Cold case files
Butte County Sheriff’s Office takes a crack at years-old crimes, and some, like Tamara Egbert’s murder in 2000, are going to trial
In February 2000, Tamara Lynn Egbert’s body was found on the cliffs below Lookout Point. An autopsy revealed that the 41-year-old woman had been shot once in the torso.
Tamara had been reported missing by her husband, Clinton Egbert, on Feb. 11, after the couple had had an argument, he said. Her body was found eight days later, and when police asked Clinton to come in for questioning, he instead drove to his brother’s house off the Skyway.
A search warrant on the Egberts’ Chico residence and vehicles revealed a number of guns, but although Clinton Egbert was a suspect in the murder, no arrest was made.
Seven years later, almost to the day, Egbert was arrested at Antelope Creek Mobilehome Park in Los Molinos, where he was the manager. He was charged with Tamara’s murder.
Egbert’s trial starts Monday (July 21), and what it has a lot of people asking is: Why now? How could the police find more evidence seven years after her murder than when it happened?
As it turns out, the Egbert case is no anomaly. So-called cold cases are cracked regularly these days, due in large part to advances in science and technology.
A breakthrough in cataloging DNA evidence has been a major help to local law enforcement. The Butte County Sheriff’s Office, for example, uses a database called CODIS (Combined DNA Index System), developed by the Department of Justice. The database combines samples from convicted criminals all over the United States and even the world, in some cases, and makes them searchable. So, when a crime is committed and DNA evidence is gathered, it is put into the system and searched against all those on file.
These days even the method of gathering DNA evidence is simplified. Years ago, when blood was required, law enforcement had to get a warrant to take a sample. Now officers are equipped with plastic gloves, two long Q-tips and a plastic vial to store them in after swabbing a person’s cheek.
According to the FBI Web site, there are nearly 1 million offender profiles on file in California, and the CODIS database has aided 6,500 investigations in the state.
Rape is a prime example of a crime that often leaves DNA evidence—and often is committed by someone who will reoffend. Another benefit of the DNA database is that it can link crimes, even when the suspect is unknown. When that person gets convicted of another rape, or any felony or misdemeanor sex crime, he will become linked to the previous crime.
One case that’s particularly memorable for Butte County Sheriff’s Detective Tom Dryden involved the brutal rape several years ago of an elderly woman. No suspect was arrested at the time. But recently, a match came up via CODIS to a man who had gone to prison for beating a man to death in Plumas County.
“I told the victim, and she was so relieved,” Dryden said. “She hadn’t slept in six or seven years.”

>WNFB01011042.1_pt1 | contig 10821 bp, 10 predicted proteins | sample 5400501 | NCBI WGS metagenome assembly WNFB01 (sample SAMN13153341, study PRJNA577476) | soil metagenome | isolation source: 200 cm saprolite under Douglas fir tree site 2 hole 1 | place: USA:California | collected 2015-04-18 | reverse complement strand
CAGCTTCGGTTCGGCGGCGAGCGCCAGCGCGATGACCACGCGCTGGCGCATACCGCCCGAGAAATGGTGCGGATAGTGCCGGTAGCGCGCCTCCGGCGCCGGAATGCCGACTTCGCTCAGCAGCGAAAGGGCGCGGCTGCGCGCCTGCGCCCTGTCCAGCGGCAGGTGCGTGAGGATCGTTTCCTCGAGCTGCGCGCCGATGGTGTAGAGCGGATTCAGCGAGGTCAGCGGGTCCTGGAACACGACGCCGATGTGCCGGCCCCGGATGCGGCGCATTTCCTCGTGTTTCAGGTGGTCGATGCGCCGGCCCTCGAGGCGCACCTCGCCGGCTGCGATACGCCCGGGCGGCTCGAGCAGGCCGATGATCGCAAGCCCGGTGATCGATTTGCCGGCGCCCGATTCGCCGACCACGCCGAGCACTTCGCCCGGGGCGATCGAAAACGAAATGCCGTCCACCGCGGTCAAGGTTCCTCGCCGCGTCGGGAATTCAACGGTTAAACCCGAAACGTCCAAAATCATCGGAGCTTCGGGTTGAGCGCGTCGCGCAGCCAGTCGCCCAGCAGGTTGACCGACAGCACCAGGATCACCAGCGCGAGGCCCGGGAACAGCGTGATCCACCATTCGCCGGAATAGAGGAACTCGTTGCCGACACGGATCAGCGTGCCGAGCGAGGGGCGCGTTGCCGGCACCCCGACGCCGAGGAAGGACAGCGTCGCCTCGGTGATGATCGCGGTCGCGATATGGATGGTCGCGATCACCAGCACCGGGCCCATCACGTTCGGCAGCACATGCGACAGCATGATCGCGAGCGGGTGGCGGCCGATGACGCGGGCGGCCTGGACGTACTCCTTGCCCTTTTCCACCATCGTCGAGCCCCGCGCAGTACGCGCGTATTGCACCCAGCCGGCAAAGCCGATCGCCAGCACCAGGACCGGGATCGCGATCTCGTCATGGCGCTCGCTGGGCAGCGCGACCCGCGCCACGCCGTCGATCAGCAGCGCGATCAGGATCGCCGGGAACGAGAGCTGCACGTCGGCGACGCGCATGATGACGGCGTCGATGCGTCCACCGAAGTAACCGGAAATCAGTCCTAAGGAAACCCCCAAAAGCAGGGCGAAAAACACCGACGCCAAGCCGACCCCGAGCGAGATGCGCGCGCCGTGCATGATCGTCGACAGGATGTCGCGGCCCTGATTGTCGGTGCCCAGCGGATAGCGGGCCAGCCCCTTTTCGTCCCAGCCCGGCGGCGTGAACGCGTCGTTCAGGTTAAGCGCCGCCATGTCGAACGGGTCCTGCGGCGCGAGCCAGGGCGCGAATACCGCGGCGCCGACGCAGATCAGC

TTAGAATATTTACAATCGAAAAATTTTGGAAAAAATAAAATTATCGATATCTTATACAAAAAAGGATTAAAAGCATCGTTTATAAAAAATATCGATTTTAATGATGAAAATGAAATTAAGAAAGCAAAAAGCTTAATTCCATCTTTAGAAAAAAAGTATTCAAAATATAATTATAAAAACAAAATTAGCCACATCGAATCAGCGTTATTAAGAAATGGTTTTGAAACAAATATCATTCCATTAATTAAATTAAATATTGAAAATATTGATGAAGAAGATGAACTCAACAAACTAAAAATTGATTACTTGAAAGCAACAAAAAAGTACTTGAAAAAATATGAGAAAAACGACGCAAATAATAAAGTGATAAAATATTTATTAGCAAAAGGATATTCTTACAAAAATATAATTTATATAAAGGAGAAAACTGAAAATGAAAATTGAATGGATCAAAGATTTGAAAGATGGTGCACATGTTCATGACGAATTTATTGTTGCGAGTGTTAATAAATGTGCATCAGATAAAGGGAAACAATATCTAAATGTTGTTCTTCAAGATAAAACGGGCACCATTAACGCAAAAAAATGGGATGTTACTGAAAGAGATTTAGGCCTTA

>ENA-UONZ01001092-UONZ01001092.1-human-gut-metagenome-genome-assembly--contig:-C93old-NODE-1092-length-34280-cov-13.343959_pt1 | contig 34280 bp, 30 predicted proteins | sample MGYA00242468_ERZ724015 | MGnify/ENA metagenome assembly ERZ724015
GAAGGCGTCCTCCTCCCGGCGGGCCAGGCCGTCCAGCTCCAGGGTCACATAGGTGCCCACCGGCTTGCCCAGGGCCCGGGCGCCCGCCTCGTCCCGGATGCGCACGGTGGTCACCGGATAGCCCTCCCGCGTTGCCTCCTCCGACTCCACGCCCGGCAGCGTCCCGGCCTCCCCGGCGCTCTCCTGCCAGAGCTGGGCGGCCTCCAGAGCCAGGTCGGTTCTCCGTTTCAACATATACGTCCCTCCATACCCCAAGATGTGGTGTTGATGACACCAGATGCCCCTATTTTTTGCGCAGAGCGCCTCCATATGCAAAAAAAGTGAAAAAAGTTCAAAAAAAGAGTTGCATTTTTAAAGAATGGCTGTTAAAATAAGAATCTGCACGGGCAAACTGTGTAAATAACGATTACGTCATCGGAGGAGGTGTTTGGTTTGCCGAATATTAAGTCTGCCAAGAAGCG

Science isn’t the only thing that changes over time. Testimony, too, can change. Oftentimes a DNA match will prompt investigators to reopen a cold case, at which time they review reports, interview the original officers, and start the witness-interviewing process from scratch.
“When someone’s committed a homicide and hasn’t been caught, they tend to talk about it,” said Butte County Sheriff’s Detective Sgt. Steven Pelton. “Some people start to become comfortable, and typically they’ve told someone. It’s a big event in their life.”
The person who hears about the murder may be a new girlfriend or a buddy after a long night at the bar. In either case, relationships change. Girlfriends become exes and friends drift apart, and sometimes those people who may have been very loyal at one time aren’t anymore.
That’s why interviews are so important, Dryden said. He particularly likes to contact the officers who originally investigated the case. Sometimes information that didn’t seem relevant at the time, such as the make of a car, can turn into a lead years later.
“Some cases need to mature,” Pelton said. “I’ve seen cold cases going places, where in the past they were pipe dreams. When a witness comes forward, now we can couple their testimony with DNA—and it’s much easier for us.”
In fact, the Sheriff’s Office has about 38 cold cases on file, which they routinely go through once a year. Pelton said he believed six or seven might be solved in the next year, which is a stark contrast to the one every year or two they used to crack as recently as six or seven years ago.
But both officers, along with Detective Eric Christopher, who is in the Special Victims Unit with Dryden, were quick to mention that DNA has almost become a buzz word.
“We lost a jury trial because the defense kept bringing up DNA,” Dryden said. “But the case had nothing to do with DNA. It just makes it easier to decide as a juror.”
“I have a murder case where there were 37 witnesses,” Christopher added, “and they’re asking for DNA! We call it ‘the CSI effect.’ People want to see cool stuff.”
The detectives couldn’t get into specifics as to why the Sheriff’s Office decided to arrest Clinton Egbert last year, as they didn’t want to interfere with the upcoming trial. What Pelton could say was: “In the Egbert case, it was a combination of science and testimony.”
The Chico Enterprise Record reported at the time of Egbert’s arrest that when a forensic pathologist looked over the autopsy report, it was determined that Tamara had been shot twice instead of once. Perhaps that’s the scientific evidence Pelton referred to; perhaps there’s more.
What we do know is that, if Clinton Egbert did kill his wife on a February night in 2000, he probably told somebody about it. But only the trial will tell.
“The whole family is glad that this is finally taking place,” said Jeffrey Valentine, Tamara’s brother. “We’re finally going to get some closure on what happened.”